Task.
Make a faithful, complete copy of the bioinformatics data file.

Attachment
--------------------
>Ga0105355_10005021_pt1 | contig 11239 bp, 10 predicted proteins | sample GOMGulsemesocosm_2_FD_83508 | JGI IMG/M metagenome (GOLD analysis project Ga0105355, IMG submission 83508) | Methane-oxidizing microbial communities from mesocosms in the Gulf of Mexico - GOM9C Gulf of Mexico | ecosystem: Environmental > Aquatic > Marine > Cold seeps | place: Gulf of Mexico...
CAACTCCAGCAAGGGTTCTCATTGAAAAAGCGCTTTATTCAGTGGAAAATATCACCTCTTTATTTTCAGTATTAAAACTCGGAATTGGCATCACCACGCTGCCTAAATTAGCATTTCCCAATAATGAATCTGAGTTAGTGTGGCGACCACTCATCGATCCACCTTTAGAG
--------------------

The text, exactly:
>Ga0105355_10005021_pt1 | contig 11239 bp, 10 predicted proteins | sample GOMGulsemesocosm_2_FD_83508 | JGI IMG/M metagenome (GOLD analysis project Ga0105355, IMG submission 83508) | Methane-oxidizing microbial communities from mesocosms in the Gulf of Mexico - GOM9C Gulf of Mexico | ecosystem: Environmental > Aquatic > Marine > Cold seeps | place: Gulf of Mexico...
CAACTCCAGCAAGGGTTCTCATTGAAAAAGCGCTTTATTCAGTGGAAAATATCACCTCTTTATTTTCAGTATTAAAACTCGGAATTGGCATCACCACGCTGCCTAAATTAGCATTTCCCAATAATGAATCTGAGTTAGTGTGGCGACCACTCATCGATCCACCTTTAGAG